TOPO recently completed its 2016 Sales Development Benchmark Report. It represents the most in-depth study of over 150 world-class sales development organizations. The focus of our research was to understand what separates exceptional sales development teams from their peers. We discovered a number of unique characteristics that drive the highest growth, including strategy, organizational design, process, plays, and technology.
Over 30 sales development leaders from the Bay area’s fastest growing companies once again convened last Friday for TOPO’s Sales Development Council #13. These Councils offer a unique forum for sales development leaders from high growth companies to learn from each other and share best practices. Each Council features three speakers who share the processes, plays, organizational elements, and technologies they use to drive key revenue metrics. This Council produced a few key themes, including discussions about SDR effectiveness and performance, how companies define qualification criteria and creating effective outbound emails.
The Ideal Customer Profile (ICP) defines the firmographic, environmental and behavioral attributes of accounts expected to become a company’s most valuable customers. It is developed through both qualitative and quantitative analyses; and may optionally be informed by predictive analytics software.
Unlike the term “target customer,” which is often used to describe any company that might buy a product or service, the ICP is focused on the most valuable customers and prospects that are also most likely to buy. The Ideal Customer Profile should also not be confused with the Total Addressable Market or Total Available Market, which are calculations or estimates of the universe of potential target customers.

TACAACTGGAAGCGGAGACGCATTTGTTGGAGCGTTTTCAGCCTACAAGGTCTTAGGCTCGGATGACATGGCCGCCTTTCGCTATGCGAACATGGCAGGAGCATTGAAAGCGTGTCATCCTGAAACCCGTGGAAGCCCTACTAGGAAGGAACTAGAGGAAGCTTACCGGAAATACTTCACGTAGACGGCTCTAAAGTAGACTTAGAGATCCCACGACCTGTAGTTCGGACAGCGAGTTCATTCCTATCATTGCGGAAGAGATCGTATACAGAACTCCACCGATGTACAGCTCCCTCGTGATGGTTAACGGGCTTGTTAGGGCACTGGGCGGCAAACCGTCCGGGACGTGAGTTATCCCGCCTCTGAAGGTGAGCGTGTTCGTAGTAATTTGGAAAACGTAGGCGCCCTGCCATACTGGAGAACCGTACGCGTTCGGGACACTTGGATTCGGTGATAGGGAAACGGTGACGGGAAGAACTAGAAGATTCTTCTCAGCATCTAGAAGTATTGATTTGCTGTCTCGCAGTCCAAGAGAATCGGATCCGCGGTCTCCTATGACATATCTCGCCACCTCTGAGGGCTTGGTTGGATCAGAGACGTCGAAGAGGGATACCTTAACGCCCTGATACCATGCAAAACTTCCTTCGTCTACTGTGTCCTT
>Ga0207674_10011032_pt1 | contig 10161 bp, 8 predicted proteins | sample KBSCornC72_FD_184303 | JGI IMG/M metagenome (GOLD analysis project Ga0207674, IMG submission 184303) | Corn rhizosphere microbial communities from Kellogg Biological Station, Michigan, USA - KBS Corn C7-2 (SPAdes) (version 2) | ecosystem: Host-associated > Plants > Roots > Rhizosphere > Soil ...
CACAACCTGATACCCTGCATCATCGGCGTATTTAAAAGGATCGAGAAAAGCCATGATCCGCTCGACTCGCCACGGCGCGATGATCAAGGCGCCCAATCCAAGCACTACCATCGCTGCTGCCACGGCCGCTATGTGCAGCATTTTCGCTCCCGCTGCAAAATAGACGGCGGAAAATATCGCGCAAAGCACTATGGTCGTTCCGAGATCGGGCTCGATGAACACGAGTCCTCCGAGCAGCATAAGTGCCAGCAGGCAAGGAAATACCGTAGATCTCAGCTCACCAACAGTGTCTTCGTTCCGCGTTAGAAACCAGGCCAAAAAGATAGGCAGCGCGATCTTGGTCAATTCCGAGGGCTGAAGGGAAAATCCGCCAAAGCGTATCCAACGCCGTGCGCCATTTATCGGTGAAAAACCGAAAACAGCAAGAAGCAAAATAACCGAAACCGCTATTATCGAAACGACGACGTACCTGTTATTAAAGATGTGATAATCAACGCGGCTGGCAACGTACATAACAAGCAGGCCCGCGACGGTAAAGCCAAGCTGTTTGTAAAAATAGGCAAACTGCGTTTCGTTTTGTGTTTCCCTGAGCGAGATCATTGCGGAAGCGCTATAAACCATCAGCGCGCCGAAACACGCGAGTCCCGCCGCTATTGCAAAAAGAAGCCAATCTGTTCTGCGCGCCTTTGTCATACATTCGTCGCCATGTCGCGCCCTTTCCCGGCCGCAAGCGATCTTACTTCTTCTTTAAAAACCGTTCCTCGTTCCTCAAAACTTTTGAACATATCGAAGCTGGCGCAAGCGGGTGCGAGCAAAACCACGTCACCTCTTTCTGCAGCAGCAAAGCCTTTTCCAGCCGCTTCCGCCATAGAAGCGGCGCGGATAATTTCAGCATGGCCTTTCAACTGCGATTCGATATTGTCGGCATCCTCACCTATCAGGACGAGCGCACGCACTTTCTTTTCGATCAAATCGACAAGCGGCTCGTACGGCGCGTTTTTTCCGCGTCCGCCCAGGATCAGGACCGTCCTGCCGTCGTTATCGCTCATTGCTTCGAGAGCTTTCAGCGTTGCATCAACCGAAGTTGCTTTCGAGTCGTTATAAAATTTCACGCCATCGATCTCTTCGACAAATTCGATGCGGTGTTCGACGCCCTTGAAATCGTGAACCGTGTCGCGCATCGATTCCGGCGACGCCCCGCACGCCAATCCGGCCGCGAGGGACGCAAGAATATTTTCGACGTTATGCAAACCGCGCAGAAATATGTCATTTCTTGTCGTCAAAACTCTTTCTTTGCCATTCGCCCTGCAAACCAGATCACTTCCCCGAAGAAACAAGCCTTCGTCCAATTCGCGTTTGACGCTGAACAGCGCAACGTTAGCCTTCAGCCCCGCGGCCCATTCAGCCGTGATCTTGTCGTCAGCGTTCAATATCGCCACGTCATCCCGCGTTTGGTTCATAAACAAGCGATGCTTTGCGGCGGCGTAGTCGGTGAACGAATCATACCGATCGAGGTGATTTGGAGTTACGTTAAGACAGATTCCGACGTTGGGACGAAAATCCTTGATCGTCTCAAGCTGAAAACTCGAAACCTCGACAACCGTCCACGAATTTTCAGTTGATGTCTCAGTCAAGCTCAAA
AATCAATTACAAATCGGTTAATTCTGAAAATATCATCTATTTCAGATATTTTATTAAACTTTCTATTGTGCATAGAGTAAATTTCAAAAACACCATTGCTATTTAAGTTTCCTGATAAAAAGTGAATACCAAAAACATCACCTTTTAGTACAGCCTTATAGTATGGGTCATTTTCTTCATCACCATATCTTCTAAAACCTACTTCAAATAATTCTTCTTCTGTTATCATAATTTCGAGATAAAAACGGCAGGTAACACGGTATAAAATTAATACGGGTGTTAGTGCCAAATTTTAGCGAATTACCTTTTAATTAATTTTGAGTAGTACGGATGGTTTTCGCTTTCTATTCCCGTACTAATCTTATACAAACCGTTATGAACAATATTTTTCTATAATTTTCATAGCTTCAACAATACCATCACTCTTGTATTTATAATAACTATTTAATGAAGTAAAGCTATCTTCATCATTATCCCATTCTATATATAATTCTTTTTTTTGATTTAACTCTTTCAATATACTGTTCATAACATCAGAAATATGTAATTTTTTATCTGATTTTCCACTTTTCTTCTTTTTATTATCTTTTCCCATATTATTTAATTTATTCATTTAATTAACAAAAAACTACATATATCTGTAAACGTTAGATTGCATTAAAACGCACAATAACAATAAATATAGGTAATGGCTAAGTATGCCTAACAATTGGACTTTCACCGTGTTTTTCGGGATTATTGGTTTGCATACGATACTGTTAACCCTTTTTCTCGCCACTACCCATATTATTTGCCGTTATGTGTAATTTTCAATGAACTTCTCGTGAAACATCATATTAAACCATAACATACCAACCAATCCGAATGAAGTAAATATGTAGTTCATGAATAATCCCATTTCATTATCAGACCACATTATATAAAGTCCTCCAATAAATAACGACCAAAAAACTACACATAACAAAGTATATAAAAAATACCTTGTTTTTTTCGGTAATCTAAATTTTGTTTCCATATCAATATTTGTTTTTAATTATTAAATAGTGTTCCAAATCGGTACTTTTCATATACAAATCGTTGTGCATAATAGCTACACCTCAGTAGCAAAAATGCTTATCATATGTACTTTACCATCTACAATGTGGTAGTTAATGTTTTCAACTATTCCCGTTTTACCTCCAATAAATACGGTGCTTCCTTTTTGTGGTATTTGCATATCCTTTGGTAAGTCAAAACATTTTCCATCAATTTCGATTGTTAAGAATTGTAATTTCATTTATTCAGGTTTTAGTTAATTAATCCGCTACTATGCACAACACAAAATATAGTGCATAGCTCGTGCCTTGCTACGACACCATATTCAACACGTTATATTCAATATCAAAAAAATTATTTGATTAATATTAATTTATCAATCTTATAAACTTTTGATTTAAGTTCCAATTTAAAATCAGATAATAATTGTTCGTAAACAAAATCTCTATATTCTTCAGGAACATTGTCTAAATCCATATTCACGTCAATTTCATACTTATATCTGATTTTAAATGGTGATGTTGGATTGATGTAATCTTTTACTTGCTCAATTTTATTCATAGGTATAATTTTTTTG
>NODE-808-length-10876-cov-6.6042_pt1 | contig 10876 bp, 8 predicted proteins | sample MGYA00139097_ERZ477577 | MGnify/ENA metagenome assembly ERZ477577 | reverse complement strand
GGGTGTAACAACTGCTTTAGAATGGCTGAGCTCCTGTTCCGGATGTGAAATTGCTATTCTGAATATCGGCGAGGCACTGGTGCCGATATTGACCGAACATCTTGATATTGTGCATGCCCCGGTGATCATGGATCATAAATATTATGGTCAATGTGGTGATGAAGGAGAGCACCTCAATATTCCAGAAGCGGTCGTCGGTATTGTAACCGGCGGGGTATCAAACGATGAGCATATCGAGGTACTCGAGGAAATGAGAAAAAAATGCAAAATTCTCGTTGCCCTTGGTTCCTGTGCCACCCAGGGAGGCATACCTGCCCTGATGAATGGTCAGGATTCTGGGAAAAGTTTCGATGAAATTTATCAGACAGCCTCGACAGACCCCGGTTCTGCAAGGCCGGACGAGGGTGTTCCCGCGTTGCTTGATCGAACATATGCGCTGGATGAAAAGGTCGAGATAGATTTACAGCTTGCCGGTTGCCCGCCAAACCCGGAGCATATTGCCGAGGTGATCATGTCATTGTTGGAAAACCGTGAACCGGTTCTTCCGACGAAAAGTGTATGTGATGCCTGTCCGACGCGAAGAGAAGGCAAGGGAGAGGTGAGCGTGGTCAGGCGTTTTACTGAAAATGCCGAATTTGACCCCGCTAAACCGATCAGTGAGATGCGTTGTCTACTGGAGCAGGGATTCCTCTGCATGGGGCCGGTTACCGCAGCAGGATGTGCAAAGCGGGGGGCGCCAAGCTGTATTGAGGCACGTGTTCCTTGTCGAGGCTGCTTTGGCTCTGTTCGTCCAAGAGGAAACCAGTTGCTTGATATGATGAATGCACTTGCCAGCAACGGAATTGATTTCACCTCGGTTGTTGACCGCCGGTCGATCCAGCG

The ICP is a foundational, organization-wide decision impacting downstream sales and marketing efforts. It aligns marketing, sales, service and executive teams to the highest-value accounts. It also creates focus on scalable and repeatable strategies and tactics to engage and convert top accounts. And it drives target account list creation, segmentation, organizational structure, and other key activities.
Over 30 sales development leaders from the bay area’s fastest growing companies once again convened at the Four Seasons in San Francisco last Friday for TOPO’s Sales Development Council #12. These Councils offer a unique forum for sales development leaders from high growth companies to learn from each other and share best practices. Each Council features three speakers who share the processes, plays, organizational elements, and technologies they use to drive key revenue metrics. This Council produced a few key themes, including discussions about improving SDR effectiveness, refining the qualification definition, and creating effective touch patterns.
TOPO’s Sales Operations Council #2 gathered over 20 of the brightest sales operations leaders from the Bay Area’s fastest growing companies to the Rosewood Sand Hill in Menlo Park last Friday. The morning kicked off with a networking breakfast in which attendees made new connections with their peers and shared best practices. As for the food, the new “eggs benedict in a toasted bagel” was a big hit. The council event officially began with a brief introduction from Craig Rosenberg, TOPO Co-Founder and Chief Analyst, who announced the three speakers for the morning: Bill Schwidder, VP of Business Operations at Zenefits; Tom Gadd Director, Sales Operations at Nitro, Inc; and Dhiraj Singh, Inside Sales and Operations Manager at MemSQL.